U.S. House to vote on Delta Queen bill


WASHINGTON — The U.S. House is scheduled to vote Wednesday on a bill that would allow the Delta Queen to once again steam along the Mississippi River.

The bill, which cleared the House Transportation and Infrastructure Committee in July, will be considered by the full House under a rule typically reserved for noncontroversial proposals.

“The Delta Queen is a rich vessel of Mid-South heritage on the Mississippi River and should be preserved for future generations to enjoy. I look forward to full passage of this bill and to seeing the Delta Queen operating on the river once again,” Rep. Rick Crawford, R-Jonesboro, said Tuesday.

The House had not planned to be in session this week but returned in anticipation of further action needed to keep the federal government operating when the new fiscal year begins on Oct. 1. In the meantime, several bills have been put up for potential roll-call votes, including the Delta Queen legislation.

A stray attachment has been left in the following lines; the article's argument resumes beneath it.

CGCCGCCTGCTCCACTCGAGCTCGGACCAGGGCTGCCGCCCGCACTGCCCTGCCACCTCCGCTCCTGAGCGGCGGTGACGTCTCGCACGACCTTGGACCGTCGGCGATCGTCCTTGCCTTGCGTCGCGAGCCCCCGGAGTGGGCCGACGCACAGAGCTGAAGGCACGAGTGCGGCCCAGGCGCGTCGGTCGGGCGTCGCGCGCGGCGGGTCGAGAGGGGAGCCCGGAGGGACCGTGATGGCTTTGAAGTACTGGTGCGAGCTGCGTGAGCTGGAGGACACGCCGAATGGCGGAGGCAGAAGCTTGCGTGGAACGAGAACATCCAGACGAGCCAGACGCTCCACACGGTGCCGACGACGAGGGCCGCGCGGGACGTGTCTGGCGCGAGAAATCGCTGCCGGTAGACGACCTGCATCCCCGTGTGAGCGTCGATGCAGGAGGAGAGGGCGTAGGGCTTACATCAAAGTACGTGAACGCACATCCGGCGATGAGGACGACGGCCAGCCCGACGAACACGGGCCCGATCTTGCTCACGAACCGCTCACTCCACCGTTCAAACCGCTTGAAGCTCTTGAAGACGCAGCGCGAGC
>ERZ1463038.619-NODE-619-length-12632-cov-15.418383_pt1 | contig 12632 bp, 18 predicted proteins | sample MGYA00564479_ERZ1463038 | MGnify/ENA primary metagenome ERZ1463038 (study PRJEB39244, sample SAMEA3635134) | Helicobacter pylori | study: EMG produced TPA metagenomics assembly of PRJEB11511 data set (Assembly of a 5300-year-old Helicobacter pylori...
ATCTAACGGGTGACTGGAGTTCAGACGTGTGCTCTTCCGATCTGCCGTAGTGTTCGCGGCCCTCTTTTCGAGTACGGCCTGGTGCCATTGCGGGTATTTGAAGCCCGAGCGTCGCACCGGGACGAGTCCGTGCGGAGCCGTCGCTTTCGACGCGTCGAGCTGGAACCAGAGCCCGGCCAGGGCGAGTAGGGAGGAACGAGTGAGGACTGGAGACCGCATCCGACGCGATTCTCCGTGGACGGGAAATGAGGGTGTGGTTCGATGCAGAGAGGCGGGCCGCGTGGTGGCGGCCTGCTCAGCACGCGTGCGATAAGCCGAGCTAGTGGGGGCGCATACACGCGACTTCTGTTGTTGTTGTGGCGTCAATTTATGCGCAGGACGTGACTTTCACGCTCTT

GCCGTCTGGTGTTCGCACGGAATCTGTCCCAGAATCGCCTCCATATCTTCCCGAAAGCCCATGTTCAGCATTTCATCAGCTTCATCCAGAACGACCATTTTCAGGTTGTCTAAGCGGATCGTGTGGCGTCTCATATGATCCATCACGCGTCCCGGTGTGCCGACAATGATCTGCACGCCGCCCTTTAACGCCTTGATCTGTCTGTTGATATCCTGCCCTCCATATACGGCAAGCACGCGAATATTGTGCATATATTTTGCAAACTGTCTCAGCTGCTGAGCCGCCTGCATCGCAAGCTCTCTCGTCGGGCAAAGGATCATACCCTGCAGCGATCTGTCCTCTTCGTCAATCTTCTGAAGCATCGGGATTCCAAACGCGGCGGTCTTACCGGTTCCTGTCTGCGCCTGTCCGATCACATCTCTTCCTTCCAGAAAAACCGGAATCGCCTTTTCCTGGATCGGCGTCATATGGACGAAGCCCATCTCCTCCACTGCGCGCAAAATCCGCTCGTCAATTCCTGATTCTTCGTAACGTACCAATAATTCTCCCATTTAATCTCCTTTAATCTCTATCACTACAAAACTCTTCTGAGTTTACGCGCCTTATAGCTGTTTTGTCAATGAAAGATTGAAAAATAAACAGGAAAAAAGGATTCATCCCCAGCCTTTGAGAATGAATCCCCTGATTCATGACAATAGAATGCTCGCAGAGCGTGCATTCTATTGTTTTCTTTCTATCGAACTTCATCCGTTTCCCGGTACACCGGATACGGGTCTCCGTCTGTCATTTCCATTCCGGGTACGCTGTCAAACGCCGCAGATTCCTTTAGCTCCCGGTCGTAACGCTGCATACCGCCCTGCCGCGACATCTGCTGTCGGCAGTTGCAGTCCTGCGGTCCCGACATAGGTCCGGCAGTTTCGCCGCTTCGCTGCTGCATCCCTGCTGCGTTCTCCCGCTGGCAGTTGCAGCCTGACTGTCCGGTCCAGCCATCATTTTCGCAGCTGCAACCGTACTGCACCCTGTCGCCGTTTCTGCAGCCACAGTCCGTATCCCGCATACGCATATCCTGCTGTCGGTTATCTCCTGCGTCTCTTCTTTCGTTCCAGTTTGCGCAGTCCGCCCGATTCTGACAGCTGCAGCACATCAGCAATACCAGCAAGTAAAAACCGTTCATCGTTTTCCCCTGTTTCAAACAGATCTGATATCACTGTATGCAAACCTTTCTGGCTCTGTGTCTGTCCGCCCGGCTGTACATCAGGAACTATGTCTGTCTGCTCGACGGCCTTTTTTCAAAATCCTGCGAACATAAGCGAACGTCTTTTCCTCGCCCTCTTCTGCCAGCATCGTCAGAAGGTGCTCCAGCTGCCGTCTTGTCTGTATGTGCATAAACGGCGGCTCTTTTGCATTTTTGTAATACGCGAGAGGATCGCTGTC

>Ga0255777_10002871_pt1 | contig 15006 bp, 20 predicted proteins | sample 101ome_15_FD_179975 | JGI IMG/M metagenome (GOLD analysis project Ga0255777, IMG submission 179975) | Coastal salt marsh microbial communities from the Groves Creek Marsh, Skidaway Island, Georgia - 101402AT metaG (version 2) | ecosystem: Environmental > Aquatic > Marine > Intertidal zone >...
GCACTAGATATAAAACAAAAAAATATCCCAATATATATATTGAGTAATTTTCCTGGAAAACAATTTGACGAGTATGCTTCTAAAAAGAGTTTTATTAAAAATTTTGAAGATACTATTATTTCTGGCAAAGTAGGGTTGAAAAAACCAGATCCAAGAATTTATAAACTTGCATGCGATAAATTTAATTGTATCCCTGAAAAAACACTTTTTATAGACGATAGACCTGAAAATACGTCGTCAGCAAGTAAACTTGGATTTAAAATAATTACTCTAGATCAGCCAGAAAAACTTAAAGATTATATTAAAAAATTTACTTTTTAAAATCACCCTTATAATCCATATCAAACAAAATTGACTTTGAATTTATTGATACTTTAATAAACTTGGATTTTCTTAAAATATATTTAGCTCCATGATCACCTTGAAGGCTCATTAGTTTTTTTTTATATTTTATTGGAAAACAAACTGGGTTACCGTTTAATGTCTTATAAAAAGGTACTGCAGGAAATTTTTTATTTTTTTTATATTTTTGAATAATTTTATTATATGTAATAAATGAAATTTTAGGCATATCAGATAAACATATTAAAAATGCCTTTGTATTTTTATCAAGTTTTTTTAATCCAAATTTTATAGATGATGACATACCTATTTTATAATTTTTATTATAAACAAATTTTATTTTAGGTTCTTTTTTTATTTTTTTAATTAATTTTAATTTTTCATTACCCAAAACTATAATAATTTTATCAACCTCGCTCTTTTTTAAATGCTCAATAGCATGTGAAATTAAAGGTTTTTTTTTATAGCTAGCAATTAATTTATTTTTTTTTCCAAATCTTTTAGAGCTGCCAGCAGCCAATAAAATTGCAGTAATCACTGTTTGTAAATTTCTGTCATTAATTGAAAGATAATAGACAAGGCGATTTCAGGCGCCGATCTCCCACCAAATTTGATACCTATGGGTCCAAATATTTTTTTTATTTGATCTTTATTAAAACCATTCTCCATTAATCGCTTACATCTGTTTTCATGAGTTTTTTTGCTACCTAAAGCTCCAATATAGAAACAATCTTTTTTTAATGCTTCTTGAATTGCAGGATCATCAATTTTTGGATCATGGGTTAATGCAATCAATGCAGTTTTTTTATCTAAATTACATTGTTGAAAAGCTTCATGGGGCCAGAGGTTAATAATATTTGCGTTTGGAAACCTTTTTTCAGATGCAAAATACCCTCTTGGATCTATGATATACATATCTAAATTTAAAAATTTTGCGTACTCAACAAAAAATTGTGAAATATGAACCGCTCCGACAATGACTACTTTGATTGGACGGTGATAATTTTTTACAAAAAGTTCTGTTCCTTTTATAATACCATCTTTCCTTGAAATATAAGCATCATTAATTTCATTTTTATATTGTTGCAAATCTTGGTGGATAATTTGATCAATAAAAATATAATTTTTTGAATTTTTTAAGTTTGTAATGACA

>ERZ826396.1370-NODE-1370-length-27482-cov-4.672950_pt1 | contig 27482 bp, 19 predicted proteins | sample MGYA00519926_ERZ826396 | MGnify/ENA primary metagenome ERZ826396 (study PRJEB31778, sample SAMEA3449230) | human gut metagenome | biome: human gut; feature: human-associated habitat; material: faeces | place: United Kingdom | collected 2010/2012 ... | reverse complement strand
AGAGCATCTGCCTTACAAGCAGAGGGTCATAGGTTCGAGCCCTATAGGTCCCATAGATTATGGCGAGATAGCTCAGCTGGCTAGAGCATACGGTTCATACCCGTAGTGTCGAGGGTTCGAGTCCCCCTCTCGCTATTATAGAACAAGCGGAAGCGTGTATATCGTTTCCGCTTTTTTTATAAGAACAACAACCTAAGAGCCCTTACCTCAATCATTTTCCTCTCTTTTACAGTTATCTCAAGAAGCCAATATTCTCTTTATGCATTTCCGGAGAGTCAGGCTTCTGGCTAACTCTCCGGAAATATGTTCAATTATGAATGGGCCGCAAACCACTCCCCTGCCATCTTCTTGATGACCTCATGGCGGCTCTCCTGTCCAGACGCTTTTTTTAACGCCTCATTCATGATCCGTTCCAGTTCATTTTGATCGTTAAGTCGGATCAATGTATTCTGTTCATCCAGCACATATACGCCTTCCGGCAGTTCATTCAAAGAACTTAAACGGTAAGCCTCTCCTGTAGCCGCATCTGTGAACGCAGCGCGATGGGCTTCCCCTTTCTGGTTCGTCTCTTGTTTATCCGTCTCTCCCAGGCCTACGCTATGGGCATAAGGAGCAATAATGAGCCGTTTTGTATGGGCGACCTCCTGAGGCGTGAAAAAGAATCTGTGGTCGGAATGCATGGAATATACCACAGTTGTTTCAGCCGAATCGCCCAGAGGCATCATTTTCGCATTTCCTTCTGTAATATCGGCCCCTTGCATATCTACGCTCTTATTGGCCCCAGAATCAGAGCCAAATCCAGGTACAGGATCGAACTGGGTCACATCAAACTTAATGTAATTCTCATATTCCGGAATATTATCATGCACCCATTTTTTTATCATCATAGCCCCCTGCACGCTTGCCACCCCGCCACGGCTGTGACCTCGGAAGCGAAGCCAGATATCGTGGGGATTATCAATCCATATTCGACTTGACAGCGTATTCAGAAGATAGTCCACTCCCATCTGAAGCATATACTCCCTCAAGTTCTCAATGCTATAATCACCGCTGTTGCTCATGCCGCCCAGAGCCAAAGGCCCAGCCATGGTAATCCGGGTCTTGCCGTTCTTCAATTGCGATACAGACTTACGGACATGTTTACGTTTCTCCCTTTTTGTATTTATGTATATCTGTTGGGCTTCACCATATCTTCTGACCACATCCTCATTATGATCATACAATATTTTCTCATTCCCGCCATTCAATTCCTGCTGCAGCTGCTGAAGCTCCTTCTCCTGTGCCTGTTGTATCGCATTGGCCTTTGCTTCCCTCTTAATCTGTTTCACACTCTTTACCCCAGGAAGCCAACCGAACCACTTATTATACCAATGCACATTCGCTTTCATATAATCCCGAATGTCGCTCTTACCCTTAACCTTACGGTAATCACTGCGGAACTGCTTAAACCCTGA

After a series of horrific fires aboard international passenger ships, Congress in 1966 required all passenger vessels operating in the U.S. to be built of non-combustible materials. The wooden Delta Queen was granted an exemption but Congress revoked it in 2008.

The steamboat has since been docked in Chattanooga, Tenn., where it operates as a floating hotel. Crawford is a co-sponsor of the legislation that would once again exempt the ship from the fire safety law.

Not everyone in Congress is sold on granting the Delta Queen an exemption.

Rep. John Garamendi, D-Calif., issued a harsh criticism of the committee vote last month, calling it “irresponsible” to put the desire to preserve maritime history ahead of public safety.

Garamendi said the committee had no idea of the vessel’s present condition and had seen no plans on proposed retrofits to address fire safety issues.

The most recent Coast Guard inspection report in 2008 found numerous deficiencies in the vessel’s condition and operation, and noted that the steamboat’s wood construction “presents an unnecessary and unacceptable accumulation of combustible fire load,” Garamendi said.